Evolutionary History of Terrestrial Pathogens and Endoparasites as Revealed in Fossils and Subfossils

@inproceedings{Poinar2014EvolutionaryHO,
  title={Evolutionary History of Terrestrial Pathogens and Endoparasites as Revealed in Fossils and Subfossils},
  author={George Poinar},
  year={2014}
}
  • G. Poinar
  • Published 12 June 2014
  • Biology, Geography
The present work uses fossils and subfossils to decipher the origin and evolution of terrestrial pathogens and endoparasites. Fossils, as interpreted by morphology or specific features of their hosts, furnish minimum dates for the origin of infectious agents, coevolution with hosts, and geographical locations. Subfossils, those that can be C14 dated (roughly under 50,000 years) and are identified by morphology as well as molecular and immunological techniques, provide time periods when humans… 

The ecological role of microsymbionts in the interaction of plants and herbivorous insects

The obtained data show that the understanding of the mechanisms underlying the interaction of plants and pathogens or pests is incomplete without knowledge about the role of “hidden players,” microsymbionts that are present in both parties.

Parasitoid biology preserved in mineralized fossils

This work examines 1510 phosphatized fly pupae from the Paleogene of France and identifies 55 parasitation events by four wasp species, providing morphological and ecological data and highlighting the need to investigate ecological data preserved in the fossil record.

Estimated divergence times of Hirsutella (asexual morphs) in Ophiocordyceps provides insight into evolution of phialide structure

The results showed that certain phialide characteristics of Hirsutella were phylogenetically informative for two groups of taxa, and suggested that a common origin allowed for diversification of given clades into separate niches.

Fossil Record of Viruses, Parasitic Bacteria and Parasitic Protozoa

It is clear that invertebrate and vertebrate viruses were well established by the mid-Cretaceous and many of these pathogens resemble those being transmitted today to a range of vertebrate hosts by arthropod vectors.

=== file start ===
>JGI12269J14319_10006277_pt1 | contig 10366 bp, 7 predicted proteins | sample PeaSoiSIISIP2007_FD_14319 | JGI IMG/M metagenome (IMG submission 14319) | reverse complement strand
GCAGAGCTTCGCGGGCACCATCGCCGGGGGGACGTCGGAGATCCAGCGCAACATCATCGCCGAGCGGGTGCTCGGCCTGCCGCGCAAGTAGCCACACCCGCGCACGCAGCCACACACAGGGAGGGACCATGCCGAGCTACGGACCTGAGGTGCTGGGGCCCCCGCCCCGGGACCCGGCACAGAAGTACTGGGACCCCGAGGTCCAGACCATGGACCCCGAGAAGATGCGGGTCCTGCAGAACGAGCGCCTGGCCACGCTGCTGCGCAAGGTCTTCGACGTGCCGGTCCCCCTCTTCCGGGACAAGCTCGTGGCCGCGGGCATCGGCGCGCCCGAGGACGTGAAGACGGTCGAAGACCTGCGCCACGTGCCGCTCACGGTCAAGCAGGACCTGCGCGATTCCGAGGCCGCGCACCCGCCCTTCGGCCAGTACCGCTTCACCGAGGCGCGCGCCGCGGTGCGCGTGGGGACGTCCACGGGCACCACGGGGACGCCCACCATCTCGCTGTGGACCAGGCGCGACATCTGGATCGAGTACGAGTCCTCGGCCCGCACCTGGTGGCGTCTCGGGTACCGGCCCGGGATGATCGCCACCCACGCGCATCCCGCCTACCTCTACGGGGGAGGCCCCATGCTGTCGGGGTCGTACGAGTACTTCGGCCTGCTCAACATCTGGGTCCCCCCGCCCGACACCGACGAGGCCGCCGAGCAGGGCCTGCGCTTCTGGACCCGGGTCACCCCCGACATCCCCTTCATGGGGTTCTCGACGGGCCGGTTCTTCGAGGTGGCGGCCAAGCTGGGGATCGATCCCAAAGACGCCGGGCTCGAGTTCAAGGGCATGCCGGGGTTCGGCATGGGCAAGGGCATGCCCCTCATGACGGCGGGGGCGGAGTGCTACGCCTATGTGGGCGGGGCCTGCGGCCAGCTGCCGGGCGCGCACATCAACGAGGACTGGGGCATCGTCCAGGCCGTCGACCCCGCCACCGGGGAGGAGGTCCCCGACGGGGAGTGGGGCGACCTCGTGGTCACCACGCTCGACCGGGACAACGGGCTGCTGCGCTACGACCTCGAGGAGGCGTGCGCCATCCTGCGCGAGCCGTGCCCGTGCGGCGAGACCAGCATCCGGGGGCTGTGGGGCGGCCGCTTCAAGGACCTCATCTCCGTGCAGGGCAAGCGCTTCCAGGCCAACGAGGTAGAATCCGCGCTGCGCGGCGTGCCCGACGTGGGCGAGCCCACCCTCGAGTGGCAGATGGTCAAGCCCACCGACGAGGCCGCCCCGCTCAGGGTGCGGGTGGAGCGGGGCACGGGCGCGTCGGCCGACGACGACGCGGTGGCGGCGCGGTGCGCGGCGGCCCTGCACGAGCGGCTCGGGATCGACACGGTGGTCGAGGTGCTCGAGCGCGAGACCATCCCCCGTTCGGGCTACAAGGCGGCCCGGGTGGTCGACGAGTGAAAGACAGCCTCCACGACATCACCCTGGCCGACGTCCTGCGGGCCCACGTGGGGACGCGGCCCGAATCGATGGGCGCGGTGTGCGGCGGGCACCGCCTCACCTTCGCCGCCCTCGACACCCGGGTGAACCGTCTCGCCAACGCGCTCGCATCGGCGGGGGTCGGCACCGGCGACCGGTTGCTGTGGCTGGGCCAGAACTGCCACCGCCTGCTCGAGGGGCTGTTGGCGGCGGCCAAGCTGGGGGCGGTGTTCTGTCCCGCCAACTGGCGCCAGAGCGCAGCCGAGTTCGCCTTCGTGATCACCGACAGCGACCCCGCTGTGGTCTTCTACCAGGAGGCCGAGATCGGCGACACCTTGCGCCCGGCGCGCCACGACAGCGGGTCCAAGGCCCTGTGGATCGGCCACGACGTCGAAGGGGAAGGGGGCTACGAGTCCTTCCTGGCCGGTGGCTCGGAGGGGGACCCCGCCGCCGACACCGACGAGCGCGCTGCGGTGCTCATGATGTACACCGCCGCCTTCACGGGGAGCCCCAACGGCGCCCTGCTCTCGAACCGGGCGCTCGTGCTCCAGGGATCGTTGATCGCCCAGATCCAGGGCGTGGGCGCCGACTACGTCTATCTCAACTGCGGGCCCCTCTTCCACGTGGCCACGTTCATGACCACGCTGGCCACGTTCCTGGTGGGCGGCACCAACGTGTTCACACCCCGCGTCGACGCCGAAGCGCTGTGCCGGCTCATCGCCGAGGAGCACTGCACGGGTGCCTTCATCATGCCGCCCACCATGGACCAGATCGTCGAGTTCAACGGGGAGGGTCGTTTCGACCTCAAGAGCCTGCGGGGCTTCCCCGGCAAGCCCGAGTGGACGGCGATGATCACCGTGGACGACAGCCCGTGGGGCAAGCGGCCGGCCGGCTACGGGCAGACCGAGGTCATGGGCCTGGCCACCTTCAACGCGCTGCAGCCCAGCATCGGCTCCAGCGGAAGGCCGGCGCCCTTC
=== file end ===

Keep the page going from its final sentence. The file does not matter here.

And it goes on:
Review of Information on Eocene Entomopathogenic Hypocreales (Ascomycota)

Abstract A single cordycipitoid fungus on a bark louse in Baltic amber and the scars of a death-grip from an ant infected by cordycipitoid fungus on a leaf from Messel, are known from the Eocene.

Palaeoparasitology - Human Parasites in Ancient Material.

From Fossil Parasitoids to Vectors: Insects as Parasites and Hosts.

The Geological Record of Parasitic Nematode Evolution.

  • G. Poinar
  • Biology, Geography
    Advances in parasitology
  • 2015

References

SHOWING 1-10 OF 205 REFERENCES

Glomalean fungi from the Ordovician.

Fossilized fungal hyphae and spores from the Ordovician of Wisconsin strongly resemble modern arbuscular mycorrhizal fungi (Glomales, Zygomycetes), indicating that Glomales-like fungi were present at a time when the land flora most likely only consisted of plants on the bryophytic level.

Out of Africa: origins of the Taenia tapeworms in humans

Phylogenetic and divergence date analyses indicate that the occurrence of Taenia tapeworms in humans pre–dates the development of agriculture, animal husbandry and domestication of cattle (Bos spp.)

Archaeoparasitology in North America.

  • K. Reinhard
  • Biology
    American journal of physical anthropology
  • 1990
It is clear that prehistoric peoples in the Americas were host to a variety of human parasites, some of which were not previously thought to be present before historic times.

Trichuris eggs in animal coprolites dated from 30,000 years ago.

Results indicate that K. rupestris was a host for an unknown Trichuris species not found in this rodent presently, and climate changes that occurred by 10,000 yr ago in the region could be the cause of its disappearance.

Evidence of intestinal parasites of dinosaurs

Protozoan cysts and helminth eggs preserved in a coprolite from the Early Cretaceous Bernissart Iguanodon shaft in Belgium demonstrate that representatives of 3 phyla parasitized dinosaurs by that

First Fossil Record of Endoparasitism of Adult Ants (Formicidae: Hymenoptera) by Braconidae (Hymenoptera)

This discovery of a parasitoid wasp larva emerging from an adult ant in Eocene Baltic amber shows that ant parasitism by Braconidae was well established some 40 million years ago.

A fossil smut fungus from the anthers of an Eocene angiosperm

This unequivocal fossil of the Ustilaginales shows that at least 48 million years ago the order had representatives with anthericolous sori, a characteristic of some extant smut taxa that permits effective insect dispersal of the fungus among populations of specific host plants.

Evidence of vector-borne disease of Early Cretaceous reptiles.

The present study identifies these blood cells as reptilian and describes putative developing amastigotes inside spherical to oval whitish vacuoles within some of the fossil blood cells.
...